Sunday, June 28, 2009

The trouble with the tube (part 2 of 2)

There is a wealth of literature on the negative impacts of television watching on developing children, and in my last post, I wrote about how certain types of television programs may lead to attentional problems later in life. I myself blame countless hours spent watching the Fresh Prince of Bel-Air for my affinity for men who can dance. To balance the argument, can television be good for infants and children? Kids certainly claim they need the extra channels for “educational” purposes! There is overwhelming evidence that certain programs like Sesame Street have many educational benefits. It’s been shown that these programs increase school readiness, and improve vocabulary scores in children who start watching at 3 years old or older. Nowadays, though, videos and DVDs like the Baby Einstein products are being marketed for much younger children, as young as one month old in some instances. Even though the American Academy of Pediatrics favors zero exposure to television for very young children, children under two spend on average one to two hours a day in front of the tube. Who could blame them (or their parents) when media producers claim that their videos and DVDs have developmental benefits? Who wouldn’t want their child to become the next Einstein?

However exciting the claims may be, it remains unclear whether children under two can actually benefit from the information from a television screen. A 2007 study showed that children who watched more baby videos and DVDs knew fewer words than those who didn’t. In order to examine the relationship between infant DVDs and language, researchers from California studied the language skills of two groups of children 12 to 15 months old. The first group (called the control group) just went about their daily routines. The second group (the DVD group) was instructed to watch the DVD Baby Wordsworth (a DVD from the Baby Einstein company that highlights vocabulary words) at multiple time points for the duration of the study. Before and after the study, the children’s vocabulary was evaluated using a standard test.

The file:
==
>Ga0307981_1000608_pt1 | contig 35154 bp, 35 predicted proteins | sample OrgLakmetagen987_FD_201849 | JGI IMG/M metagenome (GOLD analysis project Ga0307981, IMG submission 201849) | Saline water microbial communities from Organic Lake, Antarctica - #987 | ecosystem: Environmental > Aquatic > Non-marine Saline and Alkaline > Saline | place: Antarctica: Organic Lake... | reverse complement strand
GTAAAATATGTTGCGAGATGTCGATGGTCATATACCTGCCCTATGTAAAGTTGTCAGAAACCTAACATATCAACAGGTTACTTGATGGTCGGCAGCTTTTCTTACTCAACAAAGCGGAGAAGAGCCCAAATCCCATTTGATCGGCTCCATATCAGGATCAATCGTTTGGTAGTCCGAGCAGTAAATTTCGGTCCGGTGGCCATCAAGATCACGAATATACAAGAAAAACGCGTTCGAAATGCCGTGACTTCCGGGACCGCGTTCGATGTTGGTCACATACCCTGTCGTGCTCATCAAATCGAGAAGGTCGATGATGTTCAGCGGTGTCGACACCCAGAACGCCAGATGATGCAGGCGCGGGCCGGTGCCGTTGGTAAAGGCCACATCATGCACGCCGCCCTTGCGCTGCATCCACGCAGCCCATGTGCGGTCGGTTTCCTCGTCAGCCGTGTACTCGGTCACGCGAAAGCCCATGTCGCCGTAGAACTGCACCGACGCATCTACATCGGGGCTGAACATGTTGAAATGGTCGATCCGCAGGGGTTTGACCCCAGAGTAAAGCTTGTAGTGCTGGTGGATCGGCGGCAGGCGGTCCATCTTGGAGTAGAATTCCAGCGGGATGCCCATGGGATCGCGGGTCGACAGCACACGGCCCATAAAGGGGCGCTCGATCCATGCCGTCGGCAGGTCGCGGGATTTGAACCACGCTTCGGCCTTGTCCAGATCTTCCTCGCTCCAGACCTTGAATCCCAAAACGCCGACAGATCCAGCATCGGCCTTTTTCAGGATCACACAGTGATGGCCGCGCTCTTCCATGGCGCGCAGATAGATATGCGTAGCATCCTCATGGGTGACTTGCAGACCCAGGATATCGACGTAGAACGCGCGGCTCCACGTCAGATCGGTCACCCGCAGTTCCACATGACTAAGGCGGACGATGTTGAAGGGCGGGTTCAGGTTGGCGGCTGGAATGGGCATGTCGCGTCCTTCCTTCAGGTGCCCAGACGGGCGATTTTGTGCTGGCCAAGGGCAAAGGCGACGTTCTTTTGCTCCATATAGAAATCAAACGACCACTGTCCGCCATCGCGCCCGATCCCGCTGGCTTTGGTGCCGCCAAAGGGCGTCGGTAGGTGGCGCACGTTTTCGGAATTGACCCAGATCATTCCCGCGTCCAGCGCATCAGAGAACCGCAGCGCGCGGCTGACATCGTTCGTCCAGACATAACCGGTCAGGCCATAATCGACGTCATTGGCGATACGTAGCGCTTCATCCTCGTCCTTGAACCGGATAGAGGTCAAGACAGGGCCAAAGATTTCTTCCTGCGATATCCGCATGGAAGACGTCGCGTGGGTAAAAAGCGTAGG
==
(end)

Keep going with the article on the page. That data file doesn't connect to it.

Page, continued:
Surprisingly, the results of the study show no significant differences between the control group and the DVD group on language skills at any time point (either before or after the study). I see this as good news, because while watching the DVD isn’t helping the children learn new words, it’s not keeping them from learning either. In addition to these results, the researchers were insightful enough to study other predictors (predictors are essentially other variables that may affect the outcome of the study). Interestingly (but not surprisingly), the amount of time a child was read to was the best predictor of a higher vocabulary score. And, since by now most of my readers realize the importance of controls, this relationship is true even when controlling for age, gender, income, parent education and development level.

Why doesn’t the DVD help the children learn new words? There are many potential explanations for this. Maybe the DVD is just not that educational. Maybe the DVD just doesn’t attract the infant’s attention. What’s even more likely is that young children just can’t process information from the television.

My dad used to read me a story every single night, and this went on well after I was able to read by myself. I still have, and will cherish forever, my favourite book of tales. I’m really grateful for all the hours my parents spent reading to me. Maybe it counteracted all the stupidity I was exposed to during my Fresh Prince phase.

Best book ever!

Reference: Just a talking book? Word learning from watching baby videos. Robb, M.B., Richert, R.A., Wartella, E.A. British Journal of Developmental Psychology 2009 27(1):27-45.

2 Responses to “The trouble with the tube (part 2 of 2)”

Anna said...

The problem with DVDs is how little interactive they are - the youngest children learn more by pushing big red buttons that make sounds.

Which just gave me an idea from hell: since "baby genius" DVDs get negative opinions, let's make baby Wii controllers! Interactive, but in unrealistic ways, breakable and, most importantly, reeeeeally expensive. I really hope something like that won't become the "baby genius dvd" of tomorrow.

Anna, baby Wii controllers are a scary thought. If you pitch your idea well to the right person, you could become ridiculously rich.

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